Cataloging by its very nature implies acquiring customers via renting lists. For some that’s the beginning and end of prospecting. But most catalogers eventually go beyond lists to grow the business, combat limited list universes, or as part of an overall expansion to multichannel marketing.
But how to determine which directions to go in? With so many choices — offline (inserts, space ads, solo mailing, DRTV, radio, etc.) and online (paid search, Amazon and eBay, affiliates, etc.) it’s easy to be overwhelmed. By focusing on goals before selecting media and tactics you will make better choices and avoid mismatches between your brand and specific options.
A key benefit of multichannel prospecting is reducing risk through diversification. Think about financial managers reducing investment risk by diversifying your portfolio with stocks in different sectors, international, bonds, etc. The same concept applies to customer acquisition – if you only rent lists you are highly vulnerable to postal increases, deterioration of list rental universes, etc. When using a variety of prospecting approaches these things impact you, but your business isn’t decimated.
Diversifying prospecting tactics also makes you less vulnerable to competitors because you have multiple acquisition “tools” in your arsenal. The more places your offer appears, the more likely you are there for potential customers when their need arises. You can capture prospects that are inefficient to reach via mail with mediums where prospects “raise their hands”.
Multichannel prospecting also allows you to test offers and copy with media that are better suited for that purpose. Consider the ease of testing with paid search or postcards versus your catalog.
When crafting your strategy, address unique characteristics of your brand and audience. Consider what magazines your audience is likely to read, radio shows they listen to or web sites they frequent.
Internal company factors are also a definite consideration. Some companies want to test quickly while others are willing to take 6 months planning a test. This impacts your media selection. And consider your resources — budget, staff, and systems to track everything. Remember to plan for both creative/fixed costs of new acquisition media and ongoing production/media expenses.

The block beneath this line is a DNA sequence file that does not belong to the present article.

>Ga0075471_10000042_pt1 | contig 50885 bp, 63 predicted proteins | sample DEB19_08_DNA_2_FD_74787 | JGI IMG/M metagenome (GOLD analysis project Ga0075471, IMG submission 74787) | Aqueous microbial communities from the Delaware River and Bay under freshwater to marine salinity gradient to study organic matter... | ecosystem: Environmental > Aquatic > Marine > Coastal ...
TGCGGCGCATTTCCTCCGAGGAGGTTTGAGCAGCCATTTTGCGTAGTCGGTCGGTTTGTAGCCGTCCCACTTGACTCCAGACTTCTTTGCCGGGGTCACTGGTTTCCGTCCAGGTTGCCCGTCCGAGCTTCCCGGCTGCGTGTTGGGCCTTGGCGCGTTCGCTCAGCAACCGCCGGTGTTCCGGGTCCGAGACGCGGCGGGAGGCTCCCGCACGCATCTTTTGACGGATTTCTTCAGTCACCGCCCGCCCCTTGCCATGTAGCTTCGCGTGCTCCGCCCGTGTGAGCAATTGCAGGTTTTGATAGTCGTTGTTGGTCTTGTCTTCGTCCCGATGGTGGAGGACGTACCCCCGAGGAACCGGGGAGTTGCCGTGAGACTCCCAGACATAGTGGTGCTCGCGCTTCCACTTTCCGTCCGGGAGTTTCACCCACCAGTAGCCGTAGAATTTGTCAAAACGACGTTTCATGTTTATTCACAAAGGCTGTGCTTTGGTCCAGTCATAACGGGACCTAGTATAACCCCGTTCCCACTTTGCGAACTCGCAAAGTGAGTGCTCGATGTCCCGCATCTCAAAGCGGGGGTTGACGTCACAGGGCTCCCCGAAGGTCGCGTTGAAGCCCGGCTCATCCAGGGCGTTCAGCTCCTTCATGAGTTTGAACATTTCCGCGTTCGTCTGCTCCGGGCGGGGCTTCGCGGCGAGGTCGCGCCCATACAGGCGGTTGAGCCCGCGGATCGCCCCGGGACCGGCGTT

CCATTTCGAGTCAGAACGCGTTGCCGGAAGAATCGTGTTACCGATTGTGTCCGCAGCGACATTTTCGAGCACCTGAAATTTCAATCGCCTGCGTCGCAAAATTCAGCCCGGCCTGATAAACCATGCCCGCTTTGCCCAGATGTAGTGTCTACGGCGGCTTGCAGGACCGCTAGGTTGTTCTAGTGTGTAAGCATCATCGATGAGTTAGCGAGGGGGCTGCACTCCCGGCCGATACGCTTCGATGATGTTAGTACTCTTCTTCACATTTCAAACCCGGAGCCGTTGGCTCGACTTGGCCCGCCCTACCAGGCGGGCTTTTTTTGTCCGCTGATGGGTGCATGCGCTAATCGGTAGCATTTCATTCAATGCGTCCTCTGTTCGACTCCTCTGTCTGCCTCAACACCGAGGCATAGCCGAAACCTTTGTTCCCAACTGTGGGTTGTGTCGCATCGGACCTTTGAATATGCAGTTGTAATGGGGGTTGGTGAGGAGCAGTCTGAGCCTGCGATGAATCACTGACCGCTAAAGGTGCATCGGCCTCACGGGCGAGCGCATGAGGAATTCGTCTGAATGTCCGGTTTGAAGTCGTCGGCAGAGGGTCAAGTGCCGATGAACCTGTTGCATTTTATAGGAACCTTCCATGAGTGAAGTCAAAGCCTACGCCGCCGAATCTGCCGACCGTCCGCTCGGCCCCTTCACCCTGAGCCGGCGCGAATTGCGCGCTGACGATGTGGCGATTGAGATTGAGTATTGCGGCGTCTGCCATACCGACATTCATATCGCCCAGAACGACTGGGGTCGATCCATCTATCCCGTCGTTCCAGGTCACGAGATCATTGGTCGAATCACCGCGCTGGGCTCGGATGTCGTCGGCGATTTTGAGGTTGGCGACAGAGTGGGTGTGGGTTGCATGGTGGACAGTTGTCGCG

When beginning your foray into media selection, consider these questions to determine which specific media to evaluate and consider, and which you can pass by.
Do you have a “hero” product that can stand on its own, or are you going to focus on generating catalog requests? With a hero product you can consider options such as a 30-minute infomercial or magalog.
How much selling space/time you need – Is the offer you plan to make one that is free/lead generation or low-priced and impulsive, or is it a higher priced considered purchase? The answer will direct decisions like whether to use a postcard, envelope or magalog solo mailing.
Are your prospective customers active or passive responders? Are they sitting on the couch watching TV or actively searching on line? Every medium has different levels of involvement; tailor your selection appropriately.
Multichannel acquisition marketing delivers benefits but can be challenging to pull together because there are so many options. Start the process with a solid strategy and evaluation of your unique brand. That way you’ll make decisions that are likely to lead to success and avoid mismatching between specific mediums and your brand.
Shari Altman (SAltman@AltmanDedicatedDirect.com) is president of Altman Dedicated Direct.